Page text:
On President’s Day (this past Monday 2/20), The American Mustache Institute (this exists!) presented their plan to hold a Million Mustache March (in April 2012) to support the STACHE Act (Stimulus To Allow Critical Hair Expenses). The STACHE Act calls for a $250 annual tax refund for the care/upkeep of mustaches (on American upper lips).
The Mustache lobby claims that mustachioed Americans earn 4.3% more money (on average, per year) than their facial hair-less compatriots. They argue that government incentives backing facial hair growth would subsequently help the economy.
No idea about that argument, but I will continue to support stache and beard growth (I was raised by a dad with a BADASS mustache. So.. yeah.). Scruff supporter or not, you might find this video explaining the Mustache Movement amusing:
If you have been scooting around the NYC boroughs via subway, it is likely you’ve seen the “falling man” posters for the upcoming season of AMC’s Mad Men (COME BACK NOW, PLEASE). What has appeared even more recently are creative revisions to these posters (Don Draper approval pending), both in the stations and online. I love them in a makes-me-snicker/devilish-grin sort of way. At the very least, these revisions rate far better than torn-out eyes on movie posters (creepy as hell) or Sharpie-fitti’ed penises.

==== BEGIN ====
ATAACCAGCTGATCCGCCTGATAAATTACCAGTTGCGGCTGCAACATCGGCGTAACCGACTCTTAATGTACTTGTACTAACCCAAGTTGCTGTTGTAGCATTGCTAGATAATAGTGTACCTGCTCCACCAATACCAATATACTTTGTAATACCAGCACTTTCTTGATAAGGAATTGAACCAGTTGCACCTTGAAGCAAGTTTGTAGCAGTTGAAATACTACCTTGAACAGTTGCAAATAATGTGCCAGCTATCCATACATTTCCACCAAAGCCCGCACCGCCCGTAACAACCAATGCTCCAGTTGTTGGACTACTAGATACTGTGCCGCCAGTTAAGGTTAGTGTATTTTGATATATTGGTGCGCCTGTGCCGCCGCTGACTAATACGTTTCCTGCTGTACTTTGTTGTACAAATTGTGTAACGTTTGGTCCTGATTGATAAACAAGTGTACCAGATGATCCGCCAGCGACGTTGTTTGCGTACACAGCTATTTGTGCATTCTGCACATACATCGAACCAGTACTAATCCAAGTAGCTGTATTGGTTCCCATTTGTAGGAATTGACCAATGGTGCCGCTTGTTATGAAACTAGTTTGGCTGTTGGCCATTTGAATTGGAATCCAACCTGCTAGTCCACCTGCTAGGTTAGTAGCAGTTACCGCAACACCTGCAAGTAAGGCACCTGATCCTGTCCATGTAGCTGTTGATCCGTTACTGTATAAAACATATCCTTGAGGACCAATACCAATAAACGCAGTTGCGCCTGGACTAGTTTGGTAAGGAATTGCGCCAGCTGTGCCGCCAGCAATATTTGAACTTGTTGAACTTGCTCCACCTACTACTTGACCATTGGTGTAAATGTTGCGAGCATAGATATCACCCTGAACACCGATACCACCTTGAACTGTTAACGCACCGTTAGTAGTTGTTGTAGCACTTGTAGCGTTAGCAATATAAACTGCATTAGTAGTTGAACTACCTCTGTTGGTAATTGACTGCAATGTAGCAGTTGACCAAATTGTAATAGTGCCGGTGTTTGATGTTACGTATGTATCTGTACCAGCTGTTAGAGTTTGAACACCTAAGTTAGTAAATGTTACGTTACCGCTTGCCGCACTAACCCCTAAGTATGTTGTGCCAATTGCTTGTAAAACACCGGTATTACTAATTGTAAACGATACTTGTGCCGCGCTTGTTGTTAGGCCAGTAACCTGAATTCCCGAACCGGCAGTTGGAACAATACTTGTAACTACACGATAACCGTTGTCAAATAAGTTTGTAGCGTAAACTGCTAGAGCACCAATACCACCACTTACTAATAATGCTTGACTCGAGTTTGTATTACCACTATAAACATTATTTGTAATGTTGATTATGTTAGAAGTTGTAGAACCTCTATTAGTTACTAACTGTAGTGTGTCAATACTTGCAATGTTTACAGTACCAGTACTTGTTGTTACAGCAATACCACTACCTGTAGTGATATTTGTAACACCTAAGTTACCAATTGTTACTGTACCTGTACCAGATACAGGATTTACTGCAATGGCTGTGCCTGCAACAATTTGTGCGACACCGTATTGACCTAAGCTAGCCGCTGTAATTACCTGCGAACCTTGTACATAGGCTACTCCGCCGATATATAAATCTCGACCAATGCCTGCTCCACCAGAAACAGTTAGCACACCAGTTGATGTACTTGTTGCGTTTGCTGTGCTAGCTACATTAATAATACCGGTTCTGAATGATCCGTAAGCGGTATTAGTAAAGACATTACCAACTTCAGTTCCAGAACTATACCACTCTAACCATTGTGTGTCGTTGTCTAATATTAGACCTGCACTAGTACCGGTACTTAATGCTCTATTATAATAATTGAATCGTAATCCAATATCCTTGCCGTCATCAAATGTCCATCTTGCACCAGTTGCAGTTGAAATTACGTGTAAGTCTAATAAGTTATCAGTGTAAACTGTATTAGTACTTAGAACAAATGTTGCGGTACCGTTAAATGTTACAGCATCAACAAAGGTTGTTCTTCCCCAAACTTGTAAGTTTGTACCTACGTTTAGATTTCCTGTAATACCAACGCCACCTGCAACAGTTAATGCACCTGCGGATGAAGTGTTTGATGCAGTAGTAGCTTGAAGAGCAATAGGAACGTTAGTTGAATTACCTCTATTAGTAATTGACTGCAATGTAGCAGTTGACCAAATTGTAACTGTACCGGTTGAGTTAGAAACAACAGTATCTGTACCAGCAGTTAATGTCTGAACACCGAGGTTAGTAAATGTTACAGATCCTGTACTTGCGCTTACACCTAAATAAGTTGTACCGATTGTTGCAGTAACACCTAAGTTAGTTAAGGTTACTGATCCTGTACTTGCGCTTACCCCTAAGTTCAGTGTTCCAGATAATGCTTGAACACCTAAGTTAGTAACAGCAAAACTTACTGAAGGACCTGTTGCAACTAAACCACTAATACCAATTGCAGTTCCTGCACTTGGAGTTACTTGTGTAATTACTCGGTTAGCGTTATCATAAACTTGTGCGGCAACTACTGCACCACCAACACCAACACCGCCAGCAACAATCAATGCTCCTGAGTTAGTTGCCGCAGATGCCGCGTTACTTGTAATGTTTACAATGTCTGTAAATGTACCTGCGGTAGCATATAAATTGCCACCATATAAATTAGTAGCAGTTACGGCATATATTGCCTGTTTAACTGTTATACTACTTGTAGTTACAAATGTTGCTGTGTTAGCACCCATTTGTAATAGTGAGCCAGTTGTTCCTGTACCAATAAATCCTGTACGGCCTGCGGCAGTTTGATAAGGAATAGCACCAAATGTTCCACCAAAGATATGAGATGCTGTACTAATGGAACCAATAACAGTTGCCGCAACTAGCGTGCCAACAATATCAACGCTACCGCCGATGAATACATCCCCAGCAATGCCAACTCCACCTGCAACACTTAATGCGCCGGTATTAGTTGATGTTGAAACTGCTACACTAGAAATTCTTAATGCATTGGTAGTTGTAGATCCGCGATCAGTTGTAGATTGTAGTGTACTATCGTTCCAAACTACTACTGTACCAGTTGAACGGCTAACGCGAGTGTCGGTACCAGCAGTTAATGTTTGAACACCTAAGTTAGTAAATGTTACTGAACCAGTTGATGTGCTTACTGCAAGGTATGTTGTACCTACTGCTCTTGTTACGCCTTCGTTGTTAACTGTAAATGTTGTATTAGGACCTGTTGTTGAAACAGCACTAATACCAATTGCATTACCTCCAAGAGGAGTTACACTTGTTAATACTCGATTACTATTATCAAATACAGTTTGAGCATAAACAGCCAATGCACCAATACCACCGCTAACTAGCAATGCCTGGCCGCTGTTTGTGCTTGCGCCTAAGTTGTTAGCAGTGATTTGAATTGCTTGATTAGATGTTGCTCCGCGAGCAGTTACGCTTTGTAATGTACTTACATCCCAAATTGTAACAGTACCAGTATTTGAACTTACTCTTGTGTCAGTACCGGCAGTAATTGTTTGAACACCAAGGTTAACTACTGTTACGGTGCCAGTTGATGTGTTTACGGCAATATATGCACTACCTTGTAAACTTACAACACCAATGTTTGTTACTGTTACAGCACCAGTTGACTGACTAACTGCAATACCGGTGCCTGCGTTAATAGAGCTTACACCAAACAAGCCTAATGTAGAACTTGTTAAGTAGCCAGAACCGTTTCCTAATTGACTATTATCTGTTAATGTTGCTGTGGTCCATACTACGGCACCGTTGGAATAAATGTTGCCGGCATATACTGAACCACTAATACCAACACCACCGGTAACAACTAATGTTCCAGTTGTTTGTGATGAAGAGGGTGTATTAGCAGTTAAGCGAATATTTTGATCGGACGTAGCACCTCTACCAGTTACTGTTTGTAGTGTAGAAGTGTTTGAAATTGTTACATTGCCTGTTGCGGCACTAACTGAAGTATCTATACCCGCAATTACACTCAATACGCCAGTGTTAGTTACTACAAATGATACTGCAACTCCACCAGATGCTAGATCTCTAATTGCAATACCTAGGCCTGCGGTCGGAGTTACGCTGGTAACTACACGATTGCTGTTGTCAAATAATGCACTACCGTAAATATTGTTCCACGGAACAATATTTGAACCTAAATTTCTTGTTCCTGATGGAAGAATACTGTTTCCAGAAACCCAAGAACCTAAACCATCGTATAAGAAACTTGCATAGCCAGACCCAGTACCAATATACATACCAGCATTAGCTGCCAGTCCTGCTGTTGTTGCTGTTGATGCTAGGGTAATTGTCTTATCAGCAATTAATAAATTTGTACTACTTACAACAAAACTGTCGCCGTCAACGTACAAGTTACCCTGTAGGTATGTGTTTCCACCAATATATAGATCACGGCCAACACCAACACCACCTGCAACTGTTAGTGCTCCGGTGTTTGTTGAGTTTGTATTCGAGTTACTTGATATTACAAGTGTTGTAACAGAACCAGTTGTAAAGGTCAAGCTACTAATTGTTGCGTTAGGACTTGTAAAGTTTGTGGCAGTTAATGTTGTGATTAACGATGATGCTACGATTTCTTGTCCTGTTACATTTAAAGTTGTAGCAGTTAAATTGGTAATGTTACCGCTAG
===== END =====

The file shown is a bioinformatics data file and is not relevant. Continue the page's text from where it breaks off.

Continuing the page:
The Super Bowl commercials maybe weren’t as funny as in years past, have been labeled underwhelming by some, and overtly political by others (Karl rove was “offended” by the Chrysler/Clint Eastwood “Halftime in America” spot… SIGH). But now that these spots are in full rotation, and I’ve gotten to see them over (and over) again (how bad are you starting to feel for tiny “Wego” having to lug all those Bud Lights in his mouth to lazy assholes at pool parties?), I have to say that the NFL’s Timeline spot featuring a visual evolution of football players through the years, running and leaping and smashing across a time-warped gridiron, is pretty damn cool.